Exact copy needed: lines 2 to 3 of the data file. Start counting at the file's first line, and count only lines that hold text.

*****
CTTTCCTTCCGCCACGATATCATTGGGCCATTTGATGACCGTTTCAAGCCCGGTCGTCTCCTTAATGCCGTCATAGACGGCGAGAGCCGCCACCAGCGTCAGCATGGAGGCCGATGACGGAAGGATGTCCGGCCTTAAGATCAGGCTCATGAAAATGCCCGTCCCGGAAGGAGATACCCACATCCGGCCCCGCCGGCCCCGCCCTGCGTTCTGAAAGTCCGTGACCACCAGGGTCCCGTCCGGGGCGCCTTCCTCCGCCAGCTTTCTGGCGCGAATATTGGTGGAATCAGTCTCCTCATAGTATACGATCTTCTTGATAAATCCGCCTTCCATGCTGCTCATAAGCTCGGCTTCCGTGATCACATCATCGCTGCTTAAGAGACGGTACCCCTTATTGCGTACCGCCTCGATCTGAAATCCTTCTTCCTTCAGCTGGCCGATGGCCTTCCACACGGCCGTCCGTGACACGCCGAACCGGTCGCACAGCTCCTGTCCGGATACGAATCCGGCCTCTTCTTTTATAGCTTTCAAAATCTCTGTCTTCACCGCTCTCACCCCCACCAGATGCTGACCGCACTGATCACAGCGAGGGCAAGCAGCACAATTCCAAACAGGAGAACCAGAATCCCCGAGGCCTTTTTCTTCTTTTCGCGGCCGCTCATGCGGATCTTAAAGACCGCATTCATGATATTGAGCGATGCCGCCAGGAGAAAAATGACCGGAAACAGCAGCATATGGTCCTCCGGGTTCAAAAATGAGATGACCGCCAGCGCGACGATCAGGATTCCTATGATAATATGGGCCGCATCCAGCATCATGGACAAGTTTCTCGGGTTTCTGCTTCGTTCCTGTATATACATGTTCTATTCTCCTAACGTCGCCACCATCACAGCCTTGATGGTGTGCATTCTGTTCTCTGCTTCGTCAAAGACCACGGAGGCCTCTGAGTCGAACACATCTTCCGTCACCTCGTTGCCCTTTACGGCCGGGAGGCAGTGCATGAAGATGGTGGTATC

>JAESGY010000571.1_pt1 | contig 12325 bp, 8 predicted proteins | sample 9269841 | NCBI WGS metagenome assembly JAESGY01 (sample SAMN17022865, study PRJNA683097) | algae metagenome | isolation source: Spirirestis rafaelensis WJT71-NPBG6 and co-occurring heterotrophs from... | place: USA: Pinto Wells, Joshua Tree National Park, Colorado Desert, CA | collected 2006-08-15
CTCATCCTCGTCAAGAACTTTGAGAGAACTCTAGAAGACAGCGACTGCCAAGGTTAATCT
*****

>JAESGY010000571.1_pt1 | contig 12325 bp, 8 predicted proteins | sample 9269841 | NCBI WGS metagenome assembly JAESGY01 (sample SAMN17022865, study PRJNA683097) | algae metagenome | isolation source: Spirirestis rafaelensis WJT71-NPBG6 and co-occurring heterotrophs from... | place: USA: Pinto Wells, Joshua Tree National Park, Colorado Desert, CA | collected 2006-08-15
CTCATCCTCGTCAAGAACTTTGAGAGAACTCTAGAAGACAGCGACTGCCAAGGTTAATCT